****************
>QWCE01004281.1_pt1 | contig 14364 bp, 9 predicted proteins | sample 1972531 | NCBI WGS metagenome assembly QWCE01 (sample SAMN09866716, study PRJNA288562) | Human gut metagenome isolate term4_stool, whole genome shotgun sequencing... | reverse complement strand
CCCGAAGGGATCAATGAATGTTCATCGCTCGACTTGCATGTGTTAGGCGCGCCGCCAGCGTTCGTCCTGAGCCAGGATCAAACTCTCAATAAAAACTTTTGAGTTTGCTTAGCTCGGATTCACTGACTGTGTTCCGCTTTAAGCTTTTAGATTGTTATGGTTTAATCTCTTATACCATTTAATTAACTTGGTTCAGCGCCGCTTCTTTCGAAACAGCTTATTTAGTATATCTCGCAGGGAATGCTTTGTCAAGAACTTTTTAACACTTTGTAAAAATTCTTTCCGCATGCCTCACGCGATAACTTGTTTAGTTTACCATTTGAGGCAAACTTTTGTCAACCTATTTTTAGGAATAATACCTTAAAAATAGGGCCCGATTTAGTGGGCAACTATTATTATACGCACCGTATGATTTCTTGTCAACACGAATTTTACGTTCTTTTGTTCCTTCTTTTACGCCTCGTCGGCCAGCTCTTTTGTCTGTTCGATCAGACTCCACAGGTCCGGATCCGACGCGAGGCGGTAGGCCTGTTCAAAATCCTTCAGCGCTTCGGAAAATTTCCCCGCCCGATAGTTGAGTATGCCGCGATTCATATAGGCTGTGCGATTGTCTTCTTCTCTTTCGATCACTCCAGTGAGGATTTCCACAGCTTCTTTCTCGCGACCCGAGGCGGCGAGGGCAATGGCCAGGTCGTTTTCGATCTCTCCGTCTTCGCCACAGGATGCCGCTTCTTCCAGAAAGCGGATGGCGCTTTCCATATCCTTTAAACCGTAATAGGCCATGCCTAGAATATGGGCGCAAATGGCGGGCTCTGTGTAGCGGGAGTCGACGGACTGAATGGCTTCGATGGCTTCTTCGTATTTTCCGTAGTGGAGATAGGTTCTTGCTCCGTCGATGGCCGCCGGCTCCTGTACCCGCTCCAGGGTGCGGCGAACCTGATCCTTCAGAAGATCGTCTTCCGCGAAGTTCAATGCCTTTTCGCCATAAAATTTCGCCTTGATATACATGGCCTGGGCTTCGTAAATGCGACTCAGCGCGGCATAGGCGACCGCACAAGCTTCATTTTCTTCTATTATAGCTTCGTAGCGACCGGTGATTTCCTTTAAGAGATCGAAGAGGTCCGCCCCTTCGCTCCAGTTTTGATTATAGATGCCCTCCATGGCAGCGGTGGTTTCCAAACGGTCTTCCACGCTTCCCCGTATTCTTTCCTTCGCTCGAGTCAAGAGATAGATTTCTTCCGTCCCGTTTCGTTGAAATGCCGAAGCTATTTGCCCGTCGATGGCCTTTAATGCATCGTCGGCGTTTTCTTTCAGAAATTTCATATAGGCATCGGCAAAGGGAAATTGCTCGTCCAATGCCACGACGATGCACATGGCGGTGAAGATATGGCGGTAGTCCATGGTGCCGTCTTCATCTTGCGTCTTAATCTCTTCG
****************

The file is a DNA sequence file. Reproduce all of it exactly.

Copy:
>QWCE01004281.1_pt1 | contig 14364 bp, 9 predicted proteins | sample 1972531 | NCBI WGS metagenome assembly QWCE01 (sample SAMN09866716, study PRJNA288562) | Human gut metagenome isolate term4_stool, whole genome shotgun sequencing... | reverse complement strand
CCCGAAGGGATCAATGAATGTTCATCGCTCGACTTGCATGTGTTAGGCGCGCCGCCAGCGTTCGTCCTGAGCCAGGATCAAACTCTCAATAAAAACTTTTGAGTTTGCTTAGCTCGGATTCACTGACTGTGTTCCGCTTTAAGCTTTTAGATTGTTATGGTTTAATCTCTTATACCATTTAATTAACTTGGTTCAGCGCCGCTTCTTTCGAAACAGCTTATTTAGTATATCTCGCAGGGAATGCTTTGTCAAGAACTTTTTAACACTTTGTAAAAATTCTTTCCGCATGCCTCACGCGATAACTTGTTTAGTTTACCATTTGAGGCAAACTTTTGTCAACCTATTTTTAGGAATAATACCTTAAAAATAGGGCCCGATTTAGTGGGCAACTATTATTATACGCACCGTATGATTTCTTGTCAACACGAATTTTACGTTCTTTTGTTCCTTCTTTTACGCCTCGTCGGCCAGCTCTTTTGTCTGTTCGATCAGACTCCACAGGTCCGGATCCGACGCGAGGCGGTAGGCCTGTTCAAAATCCTTCAGCGCTTCGGAAAATTTCCCCGCCCGATAGTTGAGTATGCCGCGATTCATATAGGCTGTGCGATTGTCTTCTTCTCTTTCGATCACTCCAGTGAGGATTTCCACAGCTTCTTTCTCGCGACCCGAGGCGGCGAGGGCAATGGCCAGGTCGTTTTCGATCTCTCCGTCTTCGCCACAGGATGCCGCTTCTTCCAGAAAGCGGATGGCGCTTTCCATATCCTTTAAACCGTAATAGGCCATGCCTAGAATATGGGCGCAAATGGCGGGCTCTGTGTAGCGGGAGTCGACGGACTGAATGGCTTCGATGGCTTCTTCGTATTTTCCGTAGTGGAGATAGGTTCTTGCTCCGTCGATGGCCGCCGGCTCCTGTACCCGCTCCAGGGTGCGGCGAACCTGATCCTTCAGAAGATCGTCTTCCGCGAAGTTCAATGCCTTTTCGCCATAAAATTTCGCCTTGATATACATGGCCTGGGCTTCGTAAATGCGACTCAGCGCGGCATAGGCGACCGCACAAGCTTCATTTTCTTCTATTATAGCTTCGTAGCGACCGGTGATTTCCTTTAAGAGATCGAAGAGGTCCGCCCCTTCGCTCCAGTTTTGATTATAGATGCCCTCCATGGCAGCGGTGGTTTCCAAACGGTCTTCCACGCTTCCCCGTATTCTTTCCTTCGCTCGAGTCAAGAGATAGATTTCTTCCGTCCCGTTTCGTTGAAATGCCGAAGCTATTTGCCCGTCGATGGCCTTTAATGCATCGTCGGCGTTTTCTTTCAGAAATTTCATATAGGCATCGGCAAAGGGAAATTGCTCGTCCAATGCCACGACGATGCACATGGCGGTGAAGATATGGCGGTAGTCCATGGTGCCGTCTTCATCTTGCGTCTTAATCTCTTCG